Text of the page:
Fast forward to the V2.5, and Fanatec has made an adjustment to fight the on-center oscillations in the form of negative values on Advanced Drift Mode in the Tuning Menu. While the positive values on Advanced Drift Mode encourage the wheel to rotate – good for drifting but terrible feeling when driving otherwise – the negative values restrain the wheel’s willingness to rotate back and forth.
The interesting thing is, the effectiveness of this setting is game – and even car – dependent.
When we fired up iRacing and played with the Advanced Drift Mode setting, it didn’t make a noticeable difference from the V2. We were still getting oscillations. On the other hand, when we fired up Assetto Corsa, we were able to feel the difference of setting Drift Mode to -3,-4 or -5. Although interesting enough, it was more effective on some cars than others.
From what Fanatec told us, it comes down to how the game handles the rotational drag of the wheel. If it doesn’t handle low drag well, it oscillates.
So your mileage may vary with the new Advanced Drift Mode but it’s cool to see it as an option, and when the stars line up, it works. We do have one suggestion though. It would be nice to see an “Oscillations” setting in the Tuning Menu instead of it being a negative value in Drift Mode. Just let Drift Mode be Drift Mode and have another location in the Tuning Menu were we can play with oscillation settings.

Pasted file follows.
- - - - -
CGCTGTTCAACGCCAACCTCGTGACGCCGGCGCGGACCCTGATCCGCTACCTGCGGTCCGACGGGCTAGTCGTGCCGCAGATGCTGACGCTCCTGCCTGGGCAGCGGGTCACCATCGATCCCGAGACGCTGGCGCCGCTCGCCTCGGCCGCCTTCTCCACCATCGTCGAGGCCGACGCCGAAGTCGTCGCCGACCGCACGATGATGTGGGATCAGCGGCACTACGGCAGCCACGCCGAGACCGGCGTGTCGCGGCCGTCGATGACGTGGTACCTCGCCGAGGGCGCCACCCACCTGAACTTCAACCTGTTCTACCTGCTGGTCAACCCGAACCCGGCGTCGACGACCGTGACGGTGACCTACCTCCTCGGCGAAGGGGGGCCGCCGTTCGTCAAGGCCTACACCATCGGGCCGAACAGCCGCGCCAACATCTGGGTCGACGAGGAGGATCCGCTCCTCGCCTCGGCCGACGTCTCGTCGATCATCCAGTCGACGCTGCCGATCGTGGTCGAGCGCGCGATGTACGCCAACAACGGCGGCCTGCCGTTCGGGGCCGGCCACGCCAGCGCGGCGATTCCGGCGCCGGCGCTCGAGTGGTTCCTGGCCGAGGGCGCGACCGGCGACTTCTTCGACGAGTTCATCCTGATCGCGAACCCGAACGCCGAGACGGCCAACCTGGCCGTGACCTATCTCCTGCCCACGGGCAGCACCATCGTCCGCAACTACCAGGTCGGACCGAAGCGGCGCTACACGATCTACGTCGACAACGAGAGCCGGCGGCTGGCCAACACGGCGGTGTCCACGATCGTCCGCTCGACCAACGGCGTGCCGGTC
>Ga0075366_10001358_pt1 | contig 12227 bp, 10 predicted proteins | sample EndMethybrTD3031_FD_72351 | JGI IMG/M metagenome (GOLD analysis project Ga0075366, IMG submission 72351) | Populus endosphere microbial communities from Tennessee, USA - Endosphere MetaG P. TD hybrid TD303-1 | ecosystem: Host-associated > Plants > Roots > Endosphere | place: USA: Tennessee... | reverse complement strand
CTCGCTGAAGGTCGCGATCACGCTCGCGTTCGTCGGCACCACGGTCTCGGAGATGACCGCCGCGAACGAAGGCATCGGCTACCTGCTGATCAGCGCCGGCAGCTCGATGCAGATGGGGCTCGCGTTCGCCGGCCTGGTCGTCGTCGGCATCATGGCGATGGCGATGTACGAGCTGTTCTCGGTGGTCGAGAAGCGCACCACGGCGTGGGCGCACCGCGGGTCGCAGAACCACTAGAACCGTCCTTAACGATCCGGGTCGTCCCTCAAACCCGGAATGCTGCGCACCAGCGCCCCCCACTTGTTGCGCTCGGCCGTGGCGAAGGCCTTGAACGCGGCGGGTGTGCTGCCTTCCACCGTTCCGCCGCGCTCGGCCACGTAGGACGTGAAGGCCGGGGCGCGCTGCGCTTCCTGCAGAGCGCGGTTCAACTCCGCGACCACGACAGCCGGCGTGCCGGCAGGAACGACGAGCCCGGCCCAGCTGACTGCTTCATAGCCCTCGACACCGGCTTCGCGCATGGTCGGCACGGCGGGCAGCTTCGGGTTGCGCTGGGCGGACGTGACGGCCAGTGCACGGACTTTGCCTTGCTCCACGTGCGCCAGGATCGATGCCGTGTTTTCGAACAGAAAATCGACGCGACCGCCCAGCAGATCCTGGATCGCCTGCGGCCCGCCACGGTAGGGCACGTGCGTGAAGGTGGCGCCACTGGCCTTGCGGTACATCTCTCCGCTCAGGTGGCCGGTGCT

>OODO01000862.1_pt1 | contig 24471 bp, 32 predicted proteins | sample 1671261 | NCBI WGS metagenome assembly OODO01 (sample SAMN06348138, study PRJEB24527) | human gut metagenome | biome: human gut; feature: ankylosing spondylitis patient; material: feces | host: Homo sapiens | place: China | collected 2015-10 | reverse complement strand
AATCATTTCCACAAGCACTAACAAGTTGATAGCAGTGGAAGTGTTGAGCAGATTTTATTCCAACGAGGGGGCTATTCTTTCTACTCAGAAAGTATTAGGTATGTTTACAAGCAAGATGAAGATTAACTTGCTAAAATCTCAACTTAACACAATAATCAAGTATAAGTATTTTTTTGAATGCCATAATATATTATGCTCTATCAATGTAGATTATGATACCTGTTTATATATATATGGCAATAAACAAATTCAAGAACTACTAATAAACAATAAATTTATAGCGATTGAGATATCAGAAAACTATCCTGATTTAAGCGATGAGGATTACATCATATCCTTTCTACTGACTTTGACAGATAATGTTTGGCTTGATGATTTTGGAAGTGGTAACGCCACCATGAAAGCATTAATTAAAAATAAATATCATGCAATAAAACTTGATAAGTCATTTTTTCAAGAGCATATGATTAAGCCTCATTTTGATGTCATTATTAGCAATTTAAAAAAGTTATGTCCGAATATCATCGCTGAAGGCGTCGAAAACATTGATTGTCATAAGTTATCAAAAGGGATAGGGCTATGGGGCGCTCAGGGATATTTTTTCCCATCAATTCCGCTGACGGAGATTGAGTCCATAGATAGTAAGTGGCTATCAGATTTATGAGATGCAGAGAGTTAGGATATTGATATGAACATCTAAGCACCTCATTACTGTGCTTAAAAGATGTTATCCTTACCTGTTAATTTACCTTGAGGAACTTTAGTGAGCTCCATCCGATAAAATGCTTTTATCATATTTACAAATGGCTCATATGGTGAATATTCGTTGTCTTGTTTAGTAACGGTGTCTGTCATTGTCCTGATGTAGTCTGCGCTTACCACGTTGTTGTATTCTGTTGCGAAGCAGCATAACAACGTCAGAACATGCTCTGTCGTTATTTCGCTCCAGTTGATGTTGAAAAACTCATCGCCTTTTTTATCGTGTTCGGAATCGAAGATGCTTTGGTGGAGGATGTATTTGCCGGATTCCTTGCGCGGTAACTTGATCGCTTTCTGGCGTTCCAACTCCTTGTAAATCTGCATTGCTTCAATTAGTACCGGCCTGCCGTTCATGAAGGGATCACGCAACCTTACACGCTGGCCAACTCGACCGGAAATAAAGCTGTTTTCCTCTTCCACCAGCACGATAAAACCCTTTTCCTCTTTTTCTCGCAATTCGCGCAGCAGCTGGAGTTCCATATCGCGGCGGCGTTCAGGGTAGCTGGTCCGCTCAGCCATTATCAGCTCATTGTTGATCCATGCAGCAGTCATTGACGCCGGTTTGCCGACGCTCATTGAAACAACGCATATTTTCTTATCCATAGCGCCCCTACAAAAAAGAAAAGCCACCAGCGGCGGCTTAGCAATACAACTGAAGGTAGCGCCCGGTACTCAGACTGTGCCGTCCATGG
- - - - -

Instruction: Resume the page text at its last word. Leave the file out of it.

One final point on the steering feel of the ClubSport Wheel Base V2.5. Unlike the V2, the V2.5 motor driver firmware can be upgraded, so there could be updates to further improve force feedback down the line.
NEUTRAL – Price
For most of it’s life, the ClubSport Wheel Base V2 sold at $600 / 750€, which is some serious coin. The ClubSport Wheel Base V2.5 on the other hand came out of the box at $500 / 550€, still not cheap, but not unreasonable for what you’re getting, especially when what you’re getting is better.
Word of note, if you’re running on the PC only, then the Formula rim at $200 / 230€ is the best bang for your buck and helps to keep the wheel south of direct drive price ranges.
NEUTRAL – Compatibility
After the ClubSport Wheel Base V2 had compatibility on the PC, PlayStation 4 and Xbox One for a bit – before losing it when Sony put the kabosh on that – it could be easy to downgrade the PC and Xbox One ready V2.5 compatibility to the Cons category. But, we don’t see the ClubSport Wheel Base V2.5 as a console racer.
Sure, you could spend $600 on a ClubSport Wheel Base V2.5 + CSL Steering Wheel P1 or $900 on a V2.5 + Xbox One Universal Hub + Rim, but that’s a lot of money to go race on the Xbox One. If you want to race on the consoles, there’s plenty of quality, lower price options.
When the ClubSport Wheel Base V2.5 was announced, we wondered why it received the V2.5 name, instead of V3? Well, now we know why.
While the changes aren’t huge, they are for the better, and at a lower price. In all actuality, the creation of the V2.5 was probably due to Fanatec sourcing newer – less expensive – internals and being able to pass the savings onto you, which is cool.
No matter how the Fanatec ClubSport Wheel Base V2.5 came into existence, it does an excellent job of picking up the torch of the ClubSport Wheel Base V2, and leading the way in belt drive wheel technology.